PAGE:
In 1742, the north wing became the first one to be finished. Building work on the south wing started in June 1740 but ground to a halt by the autumn due to difficulties in obtaining supplies. Work did not recommence until January 1744, now under the supervision of the young architect Nicolai Eigtved. Eigtved’s superior artistic insight meant it turned out more beautiful than the north wing. In 1746, 87 hunting horses and 165 carriage horses moved into the new stables, the largest number ever.
In 1766-67, the architect Nicolas-Henri Jardin built a court theatre on the floor above the big stables. It now houses the Theatre Museum.
The Royal Stables are home to the horses and carriages used to perform the ceremonial transport for the Danish Royal Family during state events and festive occasions. In 1789 the number of horses reached a peak with 270 horses stabled. Today, there are about 20 horses left, and some parts of the original stable buildings have been converted into offices and garages.
From 2007 to 2009 the Royal Stables underwent a thorough renovation to meet the requirements of current animal welfare law.
A Riding School is located in the northern wing of the Riding Ground Complex, opposite the Court Theatre. The Riding School is used for horse shows and to exercise the horses of the Royal Stables. On occasion it is also used for various cultural events such as opera or theatre performances.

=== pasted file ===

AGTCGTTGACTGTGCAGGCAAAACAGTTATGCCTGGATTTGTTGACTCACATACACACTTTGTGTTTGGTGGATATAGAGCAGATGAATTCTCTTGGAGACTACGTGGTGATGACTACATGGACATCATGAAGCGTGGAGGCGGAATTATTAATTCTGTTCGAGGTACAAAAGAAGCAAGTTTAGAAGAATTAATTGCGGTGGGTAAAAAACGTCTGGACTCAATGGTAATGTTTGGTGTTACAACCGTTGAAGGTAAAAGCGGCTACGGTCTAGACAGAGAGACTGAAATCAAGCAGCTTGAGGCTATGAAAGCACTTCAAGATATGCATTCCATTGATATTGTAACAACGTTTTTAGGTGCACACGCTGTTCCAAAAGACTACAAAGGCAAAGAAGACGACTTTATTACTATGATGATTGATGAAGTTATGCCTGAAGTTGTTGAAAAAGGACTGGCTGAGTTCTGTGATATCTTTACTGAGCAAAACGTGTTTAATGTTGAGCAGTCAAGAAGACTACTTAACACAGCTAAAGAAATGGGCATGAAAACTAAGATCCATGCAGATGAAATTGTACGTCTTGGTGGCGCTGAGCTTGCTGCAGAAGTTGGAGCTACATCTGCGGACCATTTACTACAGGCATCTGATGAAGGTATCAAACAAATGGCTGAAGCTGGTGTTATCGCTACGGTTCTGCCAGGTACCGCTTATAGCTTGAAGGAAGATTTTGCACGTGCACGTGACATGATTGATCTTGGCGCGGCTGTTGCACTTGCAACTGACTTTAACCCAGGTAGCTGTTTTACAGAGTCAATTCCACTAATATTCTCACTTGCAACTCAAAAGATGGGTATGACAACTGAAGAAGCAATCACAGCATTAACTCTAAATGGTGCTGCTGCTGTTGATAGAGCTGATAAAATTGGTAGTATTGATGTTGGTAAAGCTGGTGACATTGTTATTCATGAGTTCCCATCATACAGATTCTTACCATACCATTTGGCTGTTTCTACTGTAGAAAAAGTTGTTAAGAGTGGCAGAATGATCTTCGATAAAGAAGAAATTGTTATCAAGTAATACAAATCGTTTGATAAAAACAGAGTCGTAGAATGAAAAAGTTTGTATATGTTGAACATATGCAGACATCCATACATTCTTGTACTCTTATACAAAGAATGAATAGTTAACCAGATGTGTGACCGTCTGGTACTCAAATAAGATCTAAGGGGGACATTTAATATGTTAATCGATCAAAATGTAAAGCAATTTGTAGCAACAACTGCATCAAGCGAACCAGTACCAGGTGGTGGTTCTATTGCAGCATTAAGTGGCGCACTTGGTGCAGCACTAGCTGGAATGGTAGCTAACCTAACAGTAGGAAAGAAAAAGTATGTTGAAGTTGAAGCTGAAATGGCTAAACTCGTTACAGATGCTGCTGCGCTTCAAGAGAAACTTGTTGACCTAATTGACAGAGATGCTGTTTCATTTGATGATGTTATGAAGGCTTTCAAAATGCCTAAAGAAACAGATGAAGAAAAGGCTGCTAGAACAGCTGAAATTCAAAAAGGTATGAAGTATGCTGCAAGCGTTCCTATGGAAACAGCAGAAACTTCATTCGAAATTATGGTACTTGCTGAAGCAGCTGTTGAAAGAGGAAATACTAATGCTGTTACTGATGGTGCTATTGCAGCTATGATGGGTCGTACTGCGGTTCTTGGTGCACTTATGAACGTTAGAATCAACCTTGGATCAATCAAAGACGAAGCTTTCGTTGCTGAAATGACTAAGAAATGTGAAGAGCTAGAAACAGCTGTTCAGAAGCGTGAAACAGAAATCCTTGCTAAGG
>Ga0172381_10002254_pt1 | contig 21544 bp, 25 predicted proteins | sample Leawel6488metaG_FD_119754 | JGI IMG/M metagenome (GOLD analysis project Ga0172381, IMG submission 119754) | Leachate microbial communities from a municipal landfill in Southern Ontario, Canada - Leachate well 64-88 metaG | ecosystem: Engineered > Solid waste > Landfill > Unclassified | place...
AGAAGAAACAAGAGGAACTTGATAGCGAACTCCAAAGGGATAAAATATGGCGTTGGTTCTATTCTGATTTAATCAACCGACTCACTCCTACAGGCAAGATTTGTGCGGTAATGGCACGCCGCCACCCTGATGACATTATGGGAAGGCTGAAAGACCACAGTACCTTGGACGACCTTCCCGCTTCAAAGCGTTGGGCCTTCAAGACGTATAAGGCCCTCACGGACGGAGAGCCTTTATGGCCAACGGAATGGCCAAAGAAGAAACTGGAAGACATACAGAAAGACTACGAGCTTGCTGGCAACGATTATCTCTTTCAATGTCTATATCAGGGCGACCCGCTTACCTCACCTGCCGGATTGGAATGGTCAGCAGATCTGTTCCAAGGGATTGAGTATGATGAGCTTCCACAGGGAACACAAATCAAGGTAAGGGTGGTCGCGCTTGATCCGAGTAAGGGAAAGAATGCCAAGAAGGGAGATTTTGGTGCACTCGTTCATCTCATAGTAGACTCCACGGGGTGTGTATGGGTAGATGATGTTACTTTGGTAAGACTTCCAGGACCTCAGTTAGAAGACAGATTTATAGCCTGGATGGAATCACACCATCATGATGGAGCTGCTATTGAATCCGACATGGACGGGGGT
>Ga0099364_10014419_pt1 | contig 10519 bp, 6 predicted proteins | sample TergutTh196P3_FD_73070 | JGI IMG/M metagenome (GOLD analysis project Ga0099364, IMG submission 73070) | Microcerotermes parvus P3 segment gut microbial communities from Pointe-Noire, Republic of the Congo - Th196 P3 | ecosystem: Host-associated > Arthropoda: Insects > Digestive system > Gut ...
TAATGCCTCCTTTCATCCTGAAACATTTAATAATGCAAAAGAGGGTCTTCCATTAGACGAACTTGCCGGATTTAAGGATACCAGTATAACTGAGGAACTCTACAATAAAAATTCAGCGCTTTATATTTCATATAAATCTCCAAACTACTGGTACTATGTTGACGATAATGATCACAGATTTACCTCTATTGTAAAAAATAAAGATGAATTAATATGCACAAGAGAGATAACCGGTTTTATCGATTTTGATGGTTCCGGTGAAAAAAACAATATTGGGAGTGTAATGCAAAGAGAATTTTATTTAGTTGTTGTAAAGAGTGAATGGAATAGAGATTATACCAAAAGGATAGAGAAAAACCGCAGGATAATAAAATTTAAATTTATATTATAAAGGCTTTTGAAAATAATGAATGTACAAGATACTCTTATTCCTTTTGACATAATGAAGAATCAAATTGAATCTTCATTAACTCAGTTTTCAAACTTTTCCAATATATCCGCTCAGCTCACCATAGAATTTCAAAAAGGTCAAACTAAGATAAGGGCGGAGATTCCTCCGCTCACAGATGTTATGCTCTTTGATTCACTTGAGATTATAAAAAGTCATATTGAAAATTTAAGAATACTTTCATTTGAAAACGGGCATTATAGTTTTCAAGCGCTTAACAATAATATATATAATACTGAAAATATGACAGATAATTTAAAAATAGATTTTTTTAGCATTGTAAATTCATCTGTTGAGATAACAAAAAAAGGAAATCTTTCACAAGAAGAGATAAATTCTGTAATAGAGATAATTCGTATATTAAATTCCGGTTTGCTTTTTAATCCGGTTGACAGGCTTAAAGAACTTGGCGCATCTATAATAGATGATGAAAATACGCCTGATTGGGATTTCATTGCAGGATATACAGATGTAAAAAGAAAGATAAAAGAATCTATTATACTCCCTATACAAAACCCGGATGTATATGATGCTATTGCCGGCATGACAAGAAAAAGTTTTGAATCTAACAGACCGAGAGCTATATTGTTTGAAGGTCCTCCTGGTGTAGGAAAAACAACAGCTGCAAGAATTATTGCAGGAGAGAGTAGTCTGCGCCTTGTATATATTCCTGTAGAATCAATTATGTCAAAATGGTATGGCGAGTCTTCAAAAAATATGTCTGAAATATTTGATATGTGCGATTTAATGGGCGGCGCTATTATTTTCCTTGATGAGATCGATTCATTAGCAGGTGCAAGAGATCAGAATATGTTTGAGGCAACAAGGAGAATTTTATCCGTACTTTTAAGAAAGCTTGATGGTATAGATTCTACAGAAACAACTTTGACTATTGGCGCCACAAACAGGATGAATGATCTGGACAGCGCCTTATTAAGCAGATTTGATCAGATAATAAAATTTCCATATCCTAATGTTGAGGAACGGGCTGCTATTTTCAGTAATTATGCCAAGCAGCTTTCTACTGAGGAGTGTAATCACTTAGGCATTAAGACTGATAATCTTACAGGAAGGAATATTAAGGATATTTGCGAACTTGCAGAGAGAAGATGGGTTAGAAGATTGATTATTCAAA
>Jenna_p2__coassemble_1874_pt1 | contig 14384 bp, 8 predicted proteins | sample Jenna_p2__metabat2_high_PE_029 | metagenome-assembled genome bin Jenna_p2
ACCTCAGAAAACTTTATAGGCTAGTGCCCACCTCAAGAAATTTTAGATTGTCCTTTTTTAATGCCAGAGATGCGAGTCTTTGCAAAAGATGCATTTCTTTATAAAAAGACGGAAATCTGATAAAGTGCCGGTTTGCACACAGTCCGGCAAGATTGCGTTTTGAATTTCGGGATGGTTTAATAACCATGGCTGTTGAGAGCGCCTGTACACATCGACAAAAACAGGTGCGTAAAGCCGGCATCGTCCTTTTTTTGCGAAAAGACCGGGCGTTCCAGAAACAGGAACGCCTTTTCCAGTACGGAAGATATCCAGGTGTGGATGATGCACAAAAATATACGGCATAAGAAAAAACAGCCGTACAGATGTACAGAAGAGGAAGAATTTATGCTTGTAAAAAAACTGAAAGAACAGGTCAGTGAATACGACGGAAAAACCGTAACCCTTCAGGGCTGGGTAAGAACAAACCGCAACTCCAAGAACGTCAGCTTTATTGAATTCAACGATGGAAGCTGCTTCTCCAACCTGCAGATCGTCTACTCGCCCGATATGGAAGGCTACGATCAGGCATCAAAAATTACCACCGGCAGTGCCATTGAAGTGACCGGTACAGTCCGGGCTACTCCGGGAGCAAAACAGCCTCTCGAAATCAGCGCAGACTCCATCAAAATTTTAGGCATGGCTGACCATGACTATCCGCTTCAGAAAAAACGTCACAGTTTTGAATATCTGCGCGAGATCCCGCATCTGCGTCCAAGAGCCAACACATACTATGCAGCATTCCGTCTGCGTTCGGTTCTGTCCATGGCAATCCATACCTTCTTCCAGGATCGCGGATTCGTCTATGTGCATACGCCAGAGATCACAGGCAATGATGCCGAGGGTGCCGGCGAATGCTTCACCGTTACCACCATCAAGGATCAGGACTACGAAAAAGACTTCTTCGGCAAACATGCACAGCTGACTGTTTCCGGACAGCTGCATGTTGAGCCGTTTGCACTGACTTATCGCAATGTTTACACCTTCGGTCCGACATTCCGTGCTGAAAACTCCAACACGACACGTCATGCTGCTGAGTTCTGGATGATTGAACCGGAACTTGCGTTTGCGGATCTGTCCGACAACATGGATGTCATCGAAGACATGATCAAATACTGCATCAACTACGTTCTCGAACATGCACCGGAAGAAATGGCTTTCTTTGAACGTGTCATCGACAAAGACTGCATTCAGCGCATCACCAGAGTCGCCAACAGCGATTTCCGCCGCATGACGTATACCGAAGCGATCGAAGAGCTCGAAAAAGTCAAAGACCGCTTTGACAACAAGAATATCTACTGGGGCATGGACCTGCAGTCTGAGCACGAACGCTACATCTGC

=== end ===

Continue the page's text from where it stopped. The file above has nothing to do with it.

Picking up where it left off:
The interior is more or less unchanged since the construction in the 1740s. It is equipped with a balcony and a royal box to allow audiences the possibility to attend exercises and performances. The royal box is unique as it is the only royal room preserved from the first palace.
The Court Theatre is located over the stables in the southern wing of the Riding Ground Complex, opposite the Riding School. Since 1922 the Court Theatre has housed the collection of the Theatre Museum. The auditorium is often used for theatre performances, lectures and television programmes.
Already at the Copenhagen Castle, one of the wings was fitted out as a theatre. However, the first Christiansborg Palace was constructed without a theatre. During the early reign of King Christian VII it became customary to have theatre performances in the Banqueting Hall, and in 1766 it was decided to construct a proper court theatre. A harness storeroom was adapted to an auditorium. The theatre was designed by the French architect Nicolas-Henri Jardin and inaugurated by King Christian VII and Queen Caroline Matilda in January 1767. Little remains of this original theatre as it was reconstructed in 1842 following the designs of architect Jørgen Hansen Koch. In time the Court Theatre came to function as an annex to the Royal Danish Theatre. In 1881 the theatre was closed as performance venue following the tragic fire of the Ringtheater in Vienna which underlined the dangers involved in the continued use of old theatres.